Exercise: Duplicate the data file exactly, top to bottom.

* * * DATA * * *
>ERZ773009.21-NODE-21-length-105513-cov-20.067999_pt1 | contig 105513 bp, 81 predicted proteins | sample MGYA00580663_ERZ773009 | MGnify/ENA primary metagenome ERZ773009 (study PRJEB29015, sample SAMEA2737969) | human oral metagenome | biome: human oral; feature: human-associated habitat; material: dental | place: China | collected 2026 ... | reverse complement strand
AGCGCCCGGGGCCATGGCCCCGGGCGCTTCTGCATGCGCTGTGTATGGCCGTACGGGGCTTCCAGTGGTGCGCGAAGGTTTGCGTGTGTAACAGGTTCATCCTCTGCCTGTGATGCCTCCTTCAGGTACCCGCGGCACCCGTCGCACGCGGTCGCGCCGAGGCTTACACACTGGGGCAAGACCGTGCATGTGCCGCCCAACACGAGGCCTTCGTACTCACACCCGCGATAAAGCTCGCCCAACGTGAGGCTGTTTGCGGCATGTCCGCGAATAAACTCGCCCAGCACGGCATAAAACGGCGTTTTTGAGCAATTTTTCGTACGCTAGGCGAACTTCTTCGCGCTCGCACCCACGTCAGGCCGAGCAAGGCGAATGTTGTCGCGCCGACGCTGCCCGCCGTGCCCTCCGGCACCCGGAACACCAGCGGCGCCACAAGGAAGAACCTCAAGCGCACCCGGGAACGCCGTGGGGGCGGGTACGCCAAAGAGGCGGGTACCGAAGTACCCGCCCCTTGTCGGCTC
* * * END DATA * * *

>ERZ773009.21-NODE-21-length-105513-cov-20.067999_pt1 | contig 105513 bp, 81 predicted proteins | sample MGYA00580663_ERZ773009 | MGnify/ENA primary metagenome ERZ773009 (study PRJEB29015, sample SAMEA2737969) | human oral metagenome | biome: human oral; feature: human-associated habitat; material: dental | place: China | collected 2026 ... | reverse complement strand
AGCGCCCGGGGCCATGGCCCCGGGCGCTTCTGCATGCGCTGTGTATGGCCGTACGGGGCTTCCAGTGGTGCGCGAAGGTTTGCGTGTGTAACAGGTTCATCCTCTGCCTGTGATGCCTCCTTCAGGTACCCGCGGCACCCGTCGCACGCGGTCGCGCCGAGGCTTACACACTGGGGCAAGACCGTGCATGTGCCGCCCAACACGAGGCCTTCGTACTCACACCCGCGATAAAGCTCGCCCAACGTGAGGCTGTTTGCGGCATGTCCGCGAATAAACTCGCCCAGCACGGCATAAAACGGCGTTTTTGAGCAATTTTTCGTACGCTAGGCGAACTTCTTCGCGCTCGCACCCACGTCAGGCCGAGCAAGGCGAATGTTGTCGCGCCGACGCTGCCCGCCGTGCCCTCCGGCACCCGGAACACCAGCGGCGCCACAAGGAAGAACCTCAAGCGCACCCGGGAACGCCGTGGGGGCGGGTACGCCAAAGAGGCGGGTACCGAAGTACCCGCCCCTTGTCGGCTC